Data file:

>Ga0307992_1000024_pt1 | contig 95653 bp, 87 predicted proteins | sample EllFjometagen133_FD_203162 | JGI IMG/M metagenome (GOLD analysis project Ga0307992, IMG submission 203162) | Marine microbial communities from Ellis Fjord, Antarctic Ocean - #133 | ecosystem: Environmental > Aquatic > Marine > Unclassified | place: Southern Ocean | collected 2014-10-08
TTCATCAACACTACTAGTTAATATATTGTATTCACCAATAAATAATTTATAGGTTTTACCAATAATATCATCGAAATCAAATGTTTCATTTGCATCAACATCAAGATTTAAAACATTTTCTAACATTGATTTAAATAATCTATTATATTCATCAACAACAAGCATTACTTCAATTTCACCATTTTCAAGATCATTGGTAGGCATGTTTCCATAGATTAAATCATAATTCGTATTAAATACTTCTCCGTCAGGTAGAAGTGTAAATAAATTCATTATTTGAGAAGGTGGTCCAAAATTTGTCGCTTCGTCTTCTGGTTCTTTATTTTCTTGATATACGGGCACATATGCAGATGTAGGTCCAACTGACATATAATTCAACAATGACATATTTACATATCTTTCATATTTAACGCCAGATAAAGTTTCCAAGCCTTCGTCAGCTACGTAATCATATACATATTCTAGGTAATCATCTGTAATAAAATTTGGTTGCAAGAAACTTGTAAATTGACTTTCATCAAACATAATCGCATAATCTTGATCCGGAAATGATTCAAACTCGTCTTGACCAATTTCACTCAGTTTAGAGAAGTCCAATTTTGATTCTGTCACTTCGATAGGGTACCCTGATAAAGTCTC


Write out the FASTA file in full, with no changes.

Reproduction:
>Ga0307992_1000024_pt1 | contig 95653 bp, 87 predicted proteins | sample EllFjometagen133_FD_203162 | JGI IMG/M metagenome (GOLD analysis project Ga0307992, IMG submission 203162) | Marine microbial communities from Ellis Fjord, Antarctic Ocean - #133 | ecosystem: Environmental > Aquatic > Marine > Unclassified | place: Southern Ocean | collected 2014-10-08
TTCATCAACACTACTAGTTAATATATTGTATTCACCAATAAATAATTTATAGGTTTTACCAATAATATCATCGAAATCAAATGTTTCATTTGCATCAACATCAAGATTTAAAACATTTTCTAACATTGATTTAAATAATCTATTATATTCATCAACAACAAGCATTACTTCAATTTCACCATTTTCAAGATCATTGGTAGGCATGTTTCCATAGATTAAATCATAATTCGTATTAAATACTTCTCCGTCAGGTAGAAGTGTAAATAAATTCATTATTTGAGAAGGTGGTCCAAAATTTGTCGCTTCGTCTTCTGGTTCTTTATTTTCTTGATATACGGGCACATATGCAGATGTAGGTCCAACTGACATATAATTCAACAATGACATATTTACATATCTTTCATATTTAACGCCAGATAAAGTTTCCAAGCCTTCGTCAGCTACGTAATCATATACATATTCTAGGTAATCATCTGTAATAAAATTTGGTTGCAAGAAACTTGTAAATTGACTTTCATCAAACATAATCGCATAATCTTGATCCGGAAATGATTCAAACTCGTCTTGACCAATTTCACTCAGTTTAGAGAAGTCCAATTTTGATTCTGTCACTTCGATAGGGTACCCTGATAAAGTCTC